2-303 To Colonel Milton G. Baker, November 13, 1940

Publisher: The Johns Hopkins University Press
Date: November 13, 1940

To Colonel Milton G. Baker

November 13, 1940 [Washington, D.C.]

Dear Colonel Baker:

I have your letter of November 11th, enclosing the check.1 You are very generous, and I appreciate this highly. As a matter of fact, I have never accepted any honorarium in the past, but this time I find it a very pleasant business; and it may interest you to know that I will pass it on as a wedding present to my step-daughter.2

My day with you at Wayne was highly interesting and very pleasant. I congratulate you on a splendid institution, and an exceptionally fine looking group of young soldiers. Their marching, discipline, and appearance were evidence of the highest military standards.3

Faithfully yours,

Document Copy Text Source: George C. Marshall Papers, Pentagon Office Collection, Selected Materials, George C. Marshall Research Library, Lexington, Virginia.

Document Format: Typed letter.

1. Marshall had spoken at the Armistice Day service at Valley Forge Military Academy in Wayne, Pennsylvania, on November 10. Superintendent Baker’s letter of November 11 enclosed an honorarium of $250. (See Marshall to Baker, October 8, 1940, Papers of George Catlett Marshall, #2-277 [2: 326-27].)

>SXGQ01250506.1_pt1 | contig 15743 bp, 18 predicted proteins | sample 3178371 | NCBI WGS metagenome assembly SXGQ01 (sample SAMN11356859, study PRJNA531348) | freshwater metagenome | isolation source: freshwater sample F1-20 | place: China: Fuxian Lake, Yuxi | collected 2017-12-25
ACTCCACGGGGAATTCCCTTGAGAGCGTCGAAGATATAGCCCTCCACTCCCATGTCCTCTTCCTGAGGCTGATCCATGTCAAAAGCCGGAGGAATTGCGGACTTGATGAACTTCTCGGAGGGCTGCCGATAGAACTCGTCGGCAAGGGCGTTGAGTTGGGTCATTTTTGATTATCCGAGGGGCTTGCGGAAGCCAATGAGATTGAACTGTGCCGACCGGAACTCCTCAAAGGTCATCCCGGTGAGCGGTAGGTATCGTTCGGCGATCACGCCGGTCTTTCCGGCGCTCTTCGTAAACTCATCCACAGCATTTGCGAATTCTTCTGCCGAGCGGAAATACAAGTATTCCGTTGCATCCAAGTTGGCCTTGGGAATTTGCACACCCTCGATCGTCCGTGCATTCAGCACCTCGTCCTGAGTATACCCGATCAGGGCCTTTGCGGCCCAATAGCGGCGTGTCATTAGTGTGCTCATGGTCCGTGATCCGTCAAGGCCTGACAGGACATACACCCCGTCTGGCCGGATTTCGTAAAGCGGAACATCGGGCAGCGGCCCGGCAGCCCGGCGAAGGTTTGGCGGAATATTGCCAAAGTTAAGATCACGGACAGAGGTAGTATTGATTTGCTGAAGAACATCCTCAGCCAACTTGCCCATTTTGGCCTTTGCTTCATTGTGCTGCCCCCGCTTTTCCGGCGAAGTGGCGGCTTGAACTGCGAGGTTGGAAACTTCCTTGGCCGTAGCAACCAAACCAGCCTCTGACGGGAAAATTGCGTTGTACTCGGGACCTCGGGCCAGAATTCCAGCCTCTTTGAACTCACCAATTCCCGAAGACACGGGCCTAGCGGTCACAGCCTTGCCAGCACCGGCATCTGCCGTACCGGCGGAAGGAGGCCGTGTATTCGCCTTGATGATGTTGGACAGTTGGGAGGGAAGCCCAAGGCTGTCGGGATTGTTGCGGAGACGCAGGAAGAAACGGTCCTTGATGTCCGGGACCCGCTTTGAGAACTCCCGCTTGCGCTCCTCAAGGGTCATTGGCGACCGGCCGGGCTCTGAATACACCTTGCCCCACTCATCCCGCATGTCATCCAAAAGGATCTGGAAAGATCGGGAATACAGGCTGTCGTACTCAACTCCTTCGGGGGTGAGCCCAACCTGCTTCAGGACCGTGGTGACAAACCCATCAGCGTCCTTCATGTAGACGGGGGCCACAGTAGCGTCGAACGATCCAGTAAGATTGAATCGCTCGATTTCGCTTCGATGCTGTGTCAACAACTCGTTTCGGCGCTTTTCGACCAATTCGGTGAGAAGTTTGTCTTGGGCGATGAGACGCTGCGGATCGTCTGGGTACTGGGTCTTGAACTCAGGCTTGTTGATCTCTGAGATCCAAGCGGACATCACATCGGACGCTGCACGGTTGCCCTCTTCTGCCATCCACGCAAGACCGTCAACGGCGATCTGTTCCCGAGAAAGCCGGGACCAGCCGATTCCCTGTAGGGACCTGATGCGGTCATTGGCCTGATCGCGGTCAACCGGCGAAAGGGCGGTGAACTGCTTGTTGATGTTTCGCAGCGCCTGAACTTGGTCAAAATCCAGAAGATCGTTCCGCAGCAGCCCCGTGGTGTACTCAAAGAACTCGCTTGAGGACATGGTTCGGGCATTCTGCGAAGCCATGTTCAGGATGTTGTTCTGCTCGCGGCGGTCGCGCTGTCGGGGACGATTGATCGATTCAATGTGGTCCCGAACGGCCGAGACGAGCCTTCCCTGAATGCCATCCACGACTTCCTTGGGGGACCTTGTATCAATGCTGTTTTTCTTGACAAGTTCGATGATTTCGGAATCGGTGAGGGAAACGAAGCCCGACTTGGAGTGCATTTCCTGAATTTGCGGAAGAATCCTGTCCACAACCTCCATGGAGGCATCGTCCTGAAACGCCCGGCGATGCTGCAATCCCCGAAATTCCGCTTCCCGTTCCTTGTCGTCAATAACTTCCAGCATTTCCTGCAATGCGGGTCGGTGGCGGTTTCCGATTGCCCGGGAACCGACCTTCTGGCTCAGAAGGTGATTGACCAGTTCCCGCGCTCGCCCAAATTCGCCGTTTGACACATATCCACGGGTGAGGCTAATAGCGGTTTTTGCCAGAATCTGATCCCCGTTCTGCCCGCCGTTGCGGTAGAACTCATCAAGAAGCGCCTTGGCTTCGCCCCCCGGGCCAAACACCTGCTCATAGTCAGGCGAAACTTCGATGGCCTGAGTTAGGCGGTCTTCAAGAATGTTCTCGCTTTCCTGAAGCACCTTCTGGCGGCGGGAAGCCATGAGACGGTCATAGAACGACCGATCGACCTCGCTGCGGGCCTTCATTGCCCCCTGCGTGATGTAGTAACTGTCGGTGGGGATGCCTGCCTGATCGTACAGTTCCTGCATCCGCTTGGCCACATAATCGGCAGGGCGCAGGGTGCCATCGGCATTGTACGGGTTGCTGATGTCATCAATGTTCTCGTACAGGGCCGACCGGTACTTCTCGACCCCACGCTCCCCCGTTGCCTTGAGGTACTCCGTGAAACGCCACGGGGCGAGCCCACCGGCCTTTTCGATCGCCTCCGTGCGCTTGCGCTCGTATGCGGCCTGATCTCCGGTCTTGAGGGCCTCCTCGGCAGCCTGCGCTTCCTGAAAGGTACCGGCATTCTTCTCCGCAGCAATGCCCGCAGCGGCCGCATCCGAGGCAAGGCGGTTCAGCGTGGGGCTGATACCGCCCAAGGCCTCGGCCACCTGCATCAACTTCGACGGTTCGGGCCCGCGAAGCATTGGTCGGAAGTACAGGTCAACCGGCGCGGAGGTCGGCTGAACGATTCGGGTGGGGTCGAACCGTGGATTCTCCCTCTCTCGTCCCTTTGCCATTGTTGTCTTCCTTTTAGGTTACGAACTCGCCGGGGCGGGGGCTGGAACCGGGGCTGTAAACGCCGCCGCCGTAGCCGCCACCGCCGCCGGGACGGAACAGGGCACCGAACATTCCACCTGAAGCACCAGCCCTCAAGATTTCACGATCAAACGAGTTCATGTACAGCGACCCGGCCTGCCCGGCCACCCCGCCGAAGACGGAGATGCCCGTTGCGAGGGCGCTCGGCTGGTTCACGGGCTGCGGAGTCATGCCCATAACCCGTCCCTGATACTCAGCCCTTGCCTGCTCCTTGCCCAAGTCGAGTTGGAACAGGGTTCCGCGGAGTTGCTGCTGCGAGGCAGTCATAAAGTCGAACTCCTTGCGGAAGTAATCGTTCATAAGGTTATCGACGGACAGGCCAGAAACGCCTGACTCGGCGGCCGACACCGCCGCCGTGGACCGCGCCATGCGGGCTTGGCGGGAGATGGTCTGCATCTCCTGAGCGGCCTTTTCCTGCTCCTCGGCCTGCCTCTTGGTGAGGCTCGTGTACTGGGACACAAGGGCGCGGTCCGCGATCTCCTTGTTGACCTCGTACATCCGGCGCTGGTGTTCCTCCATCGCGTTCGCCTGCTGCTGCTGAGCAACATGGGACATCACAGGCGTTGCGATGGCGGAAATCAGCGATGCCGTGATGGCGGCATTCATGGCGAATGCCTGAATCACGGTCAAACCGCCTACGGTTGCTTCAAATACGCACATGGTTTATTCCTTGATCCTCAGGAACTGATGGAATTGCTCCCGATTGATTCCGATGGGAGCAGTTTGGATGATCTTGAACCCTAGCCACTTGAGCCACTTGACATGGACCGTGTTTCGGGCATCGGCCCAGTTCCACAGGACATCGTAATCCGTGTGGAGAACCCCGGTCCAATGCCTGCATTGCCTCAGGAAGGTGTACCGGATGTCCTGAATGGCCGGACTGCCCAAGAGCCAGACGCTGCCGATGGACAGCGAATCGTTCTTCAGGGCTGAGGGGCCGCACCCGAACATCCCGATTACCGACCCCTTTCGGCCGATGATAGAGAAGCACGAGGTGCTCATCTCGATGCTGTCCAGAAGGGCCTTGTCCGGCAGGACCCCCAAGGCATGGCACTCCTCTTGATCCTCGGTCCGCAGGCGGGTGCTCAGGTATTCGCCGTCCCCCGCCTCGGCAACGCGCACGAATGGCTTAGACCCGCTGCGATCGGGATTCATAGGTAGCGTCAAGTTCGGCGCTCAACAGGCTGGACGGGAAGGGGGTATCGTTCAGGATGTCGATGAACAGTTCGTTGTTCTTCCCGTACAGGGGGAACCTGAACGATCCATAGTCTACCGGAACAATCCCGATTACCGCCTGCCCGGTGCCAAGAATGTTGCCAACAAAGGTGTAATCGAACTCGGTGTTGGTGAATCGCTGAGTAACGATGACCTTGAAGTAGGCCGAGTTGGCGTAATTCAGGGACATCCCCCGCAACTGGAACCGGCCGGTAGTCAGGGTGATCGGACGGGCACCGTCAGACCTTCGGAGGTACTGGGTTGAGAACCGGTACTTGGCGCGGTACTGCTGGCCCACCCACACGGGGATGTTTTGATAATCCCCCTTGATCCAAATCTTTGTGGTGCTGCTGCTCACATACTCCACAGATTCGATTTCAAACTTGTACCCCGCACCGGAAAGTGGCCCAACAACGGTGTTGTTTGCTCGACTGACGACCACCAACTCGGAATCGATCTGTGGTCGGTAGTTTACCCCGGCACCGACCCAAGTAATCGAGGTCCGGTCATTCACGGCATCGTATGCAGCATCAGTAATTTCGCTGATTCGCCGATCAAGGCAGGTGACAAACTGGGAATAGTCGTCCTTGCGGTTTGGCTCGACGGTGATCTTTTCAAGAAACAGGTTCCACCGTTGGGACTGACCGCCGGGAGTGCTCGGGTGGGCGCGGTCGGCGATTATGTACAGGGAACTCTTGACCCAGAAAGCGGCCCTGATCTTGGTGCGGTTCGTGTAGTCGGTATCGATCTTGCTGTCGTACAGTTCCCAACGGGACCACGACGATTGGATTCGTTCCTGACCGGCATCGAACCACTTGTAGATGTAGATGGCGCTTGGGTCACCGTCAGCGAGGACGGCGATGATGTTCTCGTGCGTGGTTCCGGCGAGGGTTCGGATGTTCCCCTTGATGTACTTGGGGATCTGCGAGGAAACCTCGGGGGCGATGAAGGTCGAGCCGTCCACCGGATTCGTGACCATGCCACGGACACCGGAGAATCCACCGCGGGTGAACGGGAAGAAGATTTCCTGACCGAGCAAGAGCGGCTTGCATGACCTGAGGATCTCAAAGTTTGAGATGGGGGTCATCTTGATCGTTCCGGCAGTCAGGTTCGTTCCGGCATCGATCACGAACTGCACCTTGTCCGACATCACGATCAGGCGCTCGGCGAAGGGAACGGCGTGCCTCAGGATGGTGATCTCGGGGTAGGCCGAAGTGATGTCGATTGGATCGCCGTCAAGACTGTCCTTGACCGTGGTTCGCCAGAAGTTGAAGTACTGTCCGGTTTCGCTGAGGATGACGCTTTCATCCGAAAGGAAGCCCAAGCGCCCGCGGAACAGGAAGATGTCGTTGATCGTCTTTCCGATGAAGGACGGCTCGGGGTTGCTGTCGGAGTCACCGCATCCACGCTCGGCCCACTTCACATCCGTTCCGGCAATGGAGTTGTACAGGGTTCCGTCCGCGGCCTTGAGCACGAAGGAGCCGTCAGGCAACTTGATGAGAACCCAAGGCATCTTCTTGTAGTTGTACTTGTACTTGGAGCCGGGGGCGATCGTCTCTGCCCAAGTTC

2. Molly Pender Brown was engaged to Captain James J. Winn (U.S.M.A., 1929), an artilleryman stationed at Fort Davis, Panama Canal Zone. Announcements of their December wedding had been printed on November 3 in various newspapers, including the New York Times, sec. 2, p. 3.

3. Despite Baker’s promise that Marshall’s speech would go unreported, both the Philadelphia Record (p. 3) and the Philadelphia Inquirer ran stories on November 11. The chief of staff was quoted as having said: “Democracy is on trial. In order to meet the threat of total war we must combat it with total defense. Total defense is not only the building of a military machine, but the building of spirit, too. We must make every man, woman and child in this country believe we have something worth defending. We can accomplish things fast in a military way in this country because of the superiority of our reserve officers. It is due to this high type civilian body that we are doing today what many believed could not be done in so short a time.” (Philadelphia Inquirer, November 11, 1940, p. 6.) No copy of this address is in the Marshall papers.

Recommended Citation: ThePapers of George Catlett Marshall, ed.Larry I. Bland, Sharon Ritenour Stevens, and Clarence E. Wunderlin, Jr.(Lexington, Va.: The George C. Marshall Foundation, 1981- ). Electronic version based on The Papers of George Catlett Marshall, vol. 2, “We Cannot Delay,” July 1, 1939-December 6, 1941 (Baltimore and London: The Johns Hopkins University Press, 1986), pp. 349-350.

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